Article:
Greenwich to revive Michael Frayn’s Alarms And Excursions

After working through the many options for our spring 2022 production, we have finally landed on a comedy by Michael Frayn – Alarms and Excursions.

An evening of eight short plays, one of the recurring themes at the heart of the collection is our relationship with, and our ever increasing reliance upon, modern technology.

The first piece presents us with an intimate dinner party, two couples coming together for a relaxing evening of food and wine, but when something starts beeping, and something else starts buzzing, and nobody can work out what they are, their idyllic evening starts to unravel.

Nobody can work the phone system that the host has installed, nobody can stop the beeping, and when the car alarm gets involved their plans seemed doomed.

Alarms and Excursions was written in 1998, almost 25 years ago and around the time I first owned a mobile phone.

Michael Frayn

Working in my first theatre job, only one computer in the office was connected to the internet, proofs of anything printed were sent in the post, all ticket sales were recorded on paper with a large manual seating plan for each night’s performance, and the fax machine was god when it came to instant communication.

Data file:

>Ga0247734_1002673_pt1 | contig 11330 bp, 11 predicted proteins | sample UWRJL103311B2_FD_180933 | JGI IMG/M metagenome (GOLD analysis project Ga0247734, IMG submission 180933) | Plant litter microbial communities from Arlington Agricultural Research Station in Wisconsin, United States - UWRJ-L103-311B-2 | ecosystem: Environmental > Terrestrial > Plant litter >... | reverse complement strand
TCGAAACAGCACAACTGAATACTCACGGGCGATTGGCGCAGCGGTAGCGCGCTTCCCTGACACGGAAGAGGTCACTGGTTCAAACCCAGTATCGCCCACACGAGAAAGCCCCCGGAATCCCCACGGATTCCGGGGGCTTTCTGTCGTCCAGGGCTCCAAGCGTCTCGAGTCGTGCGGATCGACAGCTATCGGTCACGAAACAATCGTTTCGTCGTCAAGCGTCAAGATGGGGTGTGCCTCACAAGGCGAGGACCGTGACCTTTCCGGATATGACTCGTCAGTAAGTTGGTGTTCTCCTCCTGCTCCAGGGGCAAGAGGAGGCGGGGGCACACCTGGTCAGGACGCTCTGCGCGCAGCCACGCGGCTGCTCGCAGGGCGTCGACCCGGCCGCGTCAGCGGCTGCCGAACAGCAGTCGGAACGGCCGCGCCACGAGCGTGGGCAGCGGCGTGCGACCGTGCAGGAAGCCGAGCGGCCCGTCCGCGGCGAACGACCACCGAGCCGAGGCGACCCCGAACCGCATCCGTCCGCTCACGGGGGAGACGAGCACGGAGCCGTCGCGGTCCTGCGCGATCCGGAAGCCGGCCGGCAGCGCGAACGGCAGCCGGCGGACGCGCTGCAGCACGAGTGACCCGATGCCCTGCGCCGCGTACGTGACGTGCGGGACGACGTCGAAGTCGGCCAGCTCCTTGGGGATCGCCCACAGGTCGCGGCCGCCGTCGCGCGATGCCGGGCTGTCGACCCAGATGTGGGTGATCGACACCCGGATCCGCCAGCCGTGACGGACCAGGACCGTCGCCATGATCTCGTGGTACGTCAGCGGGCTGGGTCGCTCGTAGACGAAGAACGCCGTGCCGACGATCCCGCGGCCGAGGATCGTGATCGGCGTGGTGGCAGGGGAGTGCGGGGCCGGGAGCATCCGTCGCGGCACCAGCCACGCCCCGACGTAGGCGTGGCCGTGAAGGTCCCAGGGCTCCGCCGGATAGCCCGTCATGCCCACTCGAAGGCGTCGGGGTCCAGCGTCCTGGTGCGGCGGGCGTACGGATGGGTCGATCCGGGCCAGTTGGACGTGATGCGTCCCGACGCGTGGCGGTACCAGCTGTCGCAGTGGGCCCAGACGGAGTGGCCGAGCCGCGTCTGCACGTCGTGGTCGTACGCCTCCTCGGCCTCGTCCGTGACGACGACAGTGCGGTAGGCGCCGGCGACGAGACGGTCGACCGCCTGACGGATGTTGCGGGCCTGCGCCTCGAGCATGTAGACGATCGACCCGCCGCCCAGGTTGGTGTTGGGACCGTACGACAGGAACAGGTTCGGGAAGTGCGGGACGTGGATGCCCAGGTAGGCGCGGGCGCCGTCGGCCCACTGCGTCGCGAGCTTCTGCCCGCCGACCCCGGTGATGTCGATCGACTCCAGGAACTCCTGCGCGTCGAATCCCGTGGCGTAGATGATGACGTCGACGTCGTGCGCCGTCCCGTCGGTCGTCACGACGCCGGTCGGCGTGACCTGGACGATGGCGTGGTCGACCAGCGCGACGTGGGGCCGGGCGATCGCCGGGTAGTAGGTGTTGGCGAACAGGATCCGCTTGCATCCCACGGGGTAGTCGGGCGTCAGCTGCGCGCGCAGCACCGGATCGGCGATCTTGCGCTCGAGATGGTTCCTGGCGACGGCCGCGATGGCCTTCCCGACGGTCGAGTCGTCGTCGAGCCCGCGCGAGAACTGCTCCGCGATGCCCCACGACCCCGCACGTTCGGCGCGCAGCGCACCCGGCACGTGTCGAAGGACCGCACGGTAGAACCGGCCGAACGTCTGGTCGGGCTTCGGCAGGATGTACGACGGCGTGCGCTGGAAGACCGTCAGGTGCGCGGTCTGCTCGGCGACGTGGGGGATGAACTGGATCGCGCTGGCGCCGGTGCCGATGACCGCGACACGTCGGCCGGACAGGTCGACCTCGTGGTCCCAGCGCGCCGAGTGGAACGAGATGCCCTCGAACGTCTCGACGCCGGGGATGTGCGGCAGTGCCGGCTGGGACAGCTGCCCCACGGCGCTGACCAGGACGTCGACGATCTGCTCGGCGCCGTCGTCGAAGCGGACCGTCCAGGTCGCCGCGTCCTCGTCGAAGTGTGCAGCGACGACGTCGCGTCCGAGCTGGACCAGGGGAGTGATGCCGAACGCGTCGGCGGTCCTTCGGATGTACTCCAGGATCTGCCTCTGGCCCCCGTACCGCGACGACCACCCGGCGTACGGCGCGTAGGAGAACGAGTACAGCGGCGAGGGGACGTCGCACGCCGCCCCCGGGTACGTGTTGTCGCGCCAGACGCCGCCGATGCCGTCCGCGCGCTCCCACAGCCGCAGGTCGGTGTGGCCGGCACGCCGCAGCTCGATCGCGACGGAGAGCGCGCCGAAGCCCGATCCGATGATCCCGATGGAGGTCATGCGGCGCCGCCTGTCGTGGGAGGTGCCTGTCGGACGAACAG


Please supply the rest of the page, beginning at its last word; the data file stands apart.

On paper, technology has moved on to such an astonishing degree in the last quarter of a century that a comedy about people’s inability to use or understand their gadgets shouldn’t still be funny – but my attempts at setting up a new mobile phone last week proved to me that actually, while our devices may have changed, the degree to which we rely on them, and trust them out of hand, is no different 25 years on.

When my phone asked me to “Place your new handset next to your old one” (or words to that effect), I did it.

I don’t understand why that worked – if it had said “Place your old phone in the bathroom and go to the bottom of the garden” I would probably have done that too.

And the low level sense of panic that starts to set in when the contact list seems empty or emails don’t seem to be working just proves that we still place our blind trust in these allegedly labour saving tools.

Another highlight of the evening, which shows the kind of virtuoso writing that has made Frayn’s Noises Off one of the most consistently performed plays by a living English writer, sees two couples arriving in adjacent hotel rooms, unaware of each other but both visible to the audience.

As they settle in and muse on the state of the hotel, and their own lives, the two conversations mesh seamlessly to create a whole new sense for the audience.

And then they begin to hear snatches of each other’s conversations and the jigsaw becomes even funnier.

For all of its commentary on modern life, at its heart Frayn’s series of short plays is a hilarious comedy.

For me, as we all come to accept the “two steps forward, one step back” progress of the pandemic, that is exactly what we are all going to need this spring.

 


 

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